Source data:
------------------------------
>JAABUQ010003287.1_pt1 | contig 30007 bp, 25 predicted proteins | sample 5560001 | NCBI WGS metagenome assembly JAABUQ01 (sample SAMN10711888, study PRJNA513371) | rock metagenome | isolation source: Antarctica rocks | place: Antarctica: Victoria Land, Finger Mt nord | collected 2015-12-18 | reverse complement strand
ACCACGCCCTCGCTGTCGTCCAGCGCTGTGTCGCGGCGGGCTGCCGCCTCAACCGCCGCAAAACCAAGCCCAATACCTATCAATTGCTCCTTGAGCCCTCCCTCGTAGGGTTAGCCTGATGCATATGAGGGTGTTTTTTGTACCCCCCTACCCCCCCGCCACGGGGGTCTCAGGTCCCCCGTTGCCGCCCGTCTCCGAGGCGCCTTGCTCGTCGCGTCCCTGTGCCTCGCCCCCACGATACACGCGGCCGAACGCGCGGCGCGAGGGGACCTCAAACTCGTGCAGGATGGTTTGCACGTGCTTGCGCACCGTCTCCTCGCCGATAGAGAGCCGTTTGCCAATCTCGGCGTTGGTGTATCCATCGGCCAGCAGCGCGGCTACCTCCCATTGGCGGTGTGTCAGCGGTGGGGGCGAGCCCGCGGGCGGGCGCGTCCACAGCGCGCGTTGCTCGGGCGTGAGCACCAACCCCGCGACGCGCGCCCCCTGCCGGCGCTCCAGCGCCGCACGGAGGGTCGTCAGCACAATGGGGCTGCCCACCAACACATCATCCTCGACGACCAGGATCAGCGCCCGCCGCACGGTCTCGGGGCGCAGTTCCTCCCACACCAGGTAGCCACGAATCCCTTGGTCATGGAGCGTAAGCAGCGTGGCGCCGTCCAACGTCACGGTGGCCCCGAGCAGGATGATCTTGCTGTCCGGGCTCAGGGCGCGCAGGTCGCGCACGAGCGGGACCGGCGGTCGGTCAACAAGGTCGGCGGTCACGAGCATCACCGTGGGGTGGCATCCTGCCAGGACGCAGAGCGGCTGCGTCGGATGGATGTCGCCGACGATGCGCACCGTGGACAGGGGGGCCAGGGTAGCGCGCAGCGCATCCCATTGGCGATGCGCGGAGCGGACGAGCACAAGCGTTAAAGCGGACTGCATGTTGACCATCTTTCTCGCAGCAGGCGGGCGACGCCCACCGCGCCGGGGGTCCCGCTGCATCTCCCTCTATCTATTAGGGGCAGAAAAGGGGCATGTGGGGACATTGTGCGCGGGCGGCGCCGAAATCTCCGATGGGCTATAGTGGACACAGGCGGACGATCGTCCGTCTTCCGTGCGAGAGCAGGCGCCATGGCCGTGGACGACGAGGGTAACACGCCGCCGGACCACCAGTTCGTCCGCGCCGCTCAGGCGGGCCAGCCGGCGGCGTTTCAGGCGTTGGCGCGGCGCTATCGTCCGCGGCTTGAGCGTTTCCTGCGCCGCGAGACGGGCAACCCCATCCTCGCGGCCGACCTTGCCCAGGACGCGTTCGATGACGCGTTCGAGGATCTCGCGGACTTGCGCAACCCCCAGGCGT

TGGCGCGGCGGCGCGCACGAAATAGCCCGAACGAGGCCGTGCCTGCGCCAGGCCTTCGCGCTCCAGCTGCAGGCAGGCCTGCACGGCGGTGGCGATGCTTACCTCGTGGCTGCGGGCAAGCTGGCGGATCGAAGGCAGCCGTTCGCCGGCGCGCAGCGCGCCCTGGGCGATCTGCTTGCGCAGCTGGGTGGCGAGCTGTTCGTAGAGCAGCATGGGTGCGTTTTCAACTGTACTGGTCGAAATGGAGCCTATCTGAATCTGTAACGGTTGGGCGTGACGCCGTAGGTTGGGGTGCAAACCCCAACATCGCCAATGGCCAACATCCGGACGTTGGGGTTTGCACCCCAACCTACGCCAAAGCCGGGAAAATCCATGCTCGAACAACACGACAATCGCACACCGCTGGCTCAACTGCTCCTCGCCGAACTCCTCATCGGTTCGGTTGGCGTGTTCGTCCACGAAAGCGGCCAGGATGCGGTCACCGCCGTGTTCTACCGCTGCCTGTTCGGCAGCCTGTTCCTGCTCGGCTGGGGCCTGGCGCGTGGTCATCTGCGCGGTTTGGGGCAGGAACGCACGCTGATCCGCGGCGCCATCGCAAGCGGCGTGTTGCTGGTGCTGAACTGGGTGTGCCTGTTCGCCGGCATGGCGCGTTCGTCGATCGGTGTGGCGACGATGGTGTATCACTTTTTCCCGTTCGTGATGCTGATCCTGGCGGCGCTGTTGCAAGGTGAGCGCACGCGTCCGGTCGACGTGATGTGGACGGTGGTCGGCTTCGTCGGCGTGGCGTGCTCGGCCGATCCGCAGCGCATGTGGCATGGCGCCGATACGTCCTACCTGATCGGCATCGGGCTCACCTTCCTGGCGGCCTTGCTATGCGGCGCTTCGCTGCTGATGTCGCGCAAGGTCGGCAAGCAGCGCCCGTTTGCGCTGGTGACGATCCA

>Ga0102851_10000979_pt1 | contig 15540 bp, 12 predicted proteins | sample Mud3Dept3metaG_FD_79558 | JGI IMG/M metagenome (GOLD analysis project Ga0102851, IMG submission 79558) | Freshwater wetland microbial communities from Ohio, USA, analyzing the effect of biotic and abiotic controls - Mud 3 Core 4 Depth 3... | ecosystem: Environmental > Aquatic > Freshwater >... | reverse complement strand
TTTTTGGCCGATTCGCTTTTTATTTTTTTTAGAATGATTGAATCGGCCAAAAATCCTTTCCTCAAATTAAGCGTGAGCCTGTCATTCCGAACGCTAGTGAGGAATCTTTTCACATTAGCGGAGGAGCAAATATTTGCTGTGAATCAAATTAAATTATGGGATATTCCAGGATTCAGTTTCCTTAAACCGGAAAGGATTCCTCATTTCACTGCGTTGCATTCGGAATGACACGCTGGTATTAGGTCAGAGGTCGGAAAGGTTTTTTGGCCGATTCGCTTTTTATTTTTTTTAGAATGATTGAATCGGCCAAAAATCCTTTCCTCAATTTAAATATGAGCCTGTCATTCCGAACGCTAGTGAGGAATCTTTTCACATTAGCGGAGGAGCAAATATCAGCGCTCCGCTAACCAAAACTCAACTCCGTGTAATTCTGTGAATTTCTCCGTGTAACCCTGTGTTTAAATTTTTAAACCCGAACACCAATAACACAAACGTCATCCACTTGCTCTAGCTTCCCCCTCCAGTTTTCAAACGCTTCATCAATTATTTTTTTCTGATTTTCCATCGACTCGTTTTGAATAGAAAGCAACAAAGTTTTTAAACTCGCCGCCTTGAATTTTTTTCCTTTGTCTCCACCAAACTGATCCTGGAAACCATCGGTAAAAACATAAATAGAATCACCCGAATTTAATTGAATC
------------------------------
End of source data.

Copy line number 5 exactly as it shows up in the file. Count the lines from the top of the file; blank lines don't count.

TTTTTGGCCGATTCGCTTTTTATTTTTTTTAGAATGATTGAATCGGCCAAAAATCCTTTCCTCAAATTAAGCGTGAGCCTGTCATTCCGAACGCTAGTGAGGAATCTTTTCACATTAGCGGAGGAGCAAATATTTGCTGTGAATCAAATTAAATTATGGGATATTCCAGGATTCAGTTTCCTTAAACCGGAAAGGATTCCTCATTTCACTGCGTTGCATTCGGAATGACACGCTGGTATTAGGTCAGAGGTCGGAAAGGTTTTTTGGCCGATTCGCTTTTTATTTTTTTTAGAATGATTGAATCGGCCAAAAATCCTTTCCTCAATTTAAATATGAGCCTGTCATTCCGAACGCTAGTGAGGAATCTTTTCACATTAGCGGAGGAGCAAATATCAGCGCTCCGCTAACCAAAACTCAACTCCGTGTAATTCTGTGAATTTCTCCGTGTAACCCTGTGTTTAAATTTTTAAACCCGAACACCAATAACACAAACGTCATCCACTTGCTCTAGCTTCCCCCTCCAGTTTTCAAACGCTTCATCAATTATTTTTTTCTGATTTTCCATCGACTCGTTTTGAATAGAAAGCAACAAAGTTTTTAAACTCGCCGCCTTGAATTTTTTTCCTTTGTCTCCACCAAACTGATCCTGGAAACCATCGGTAAAAACATAAATAGAATCACCCGAATTTAATTGAATC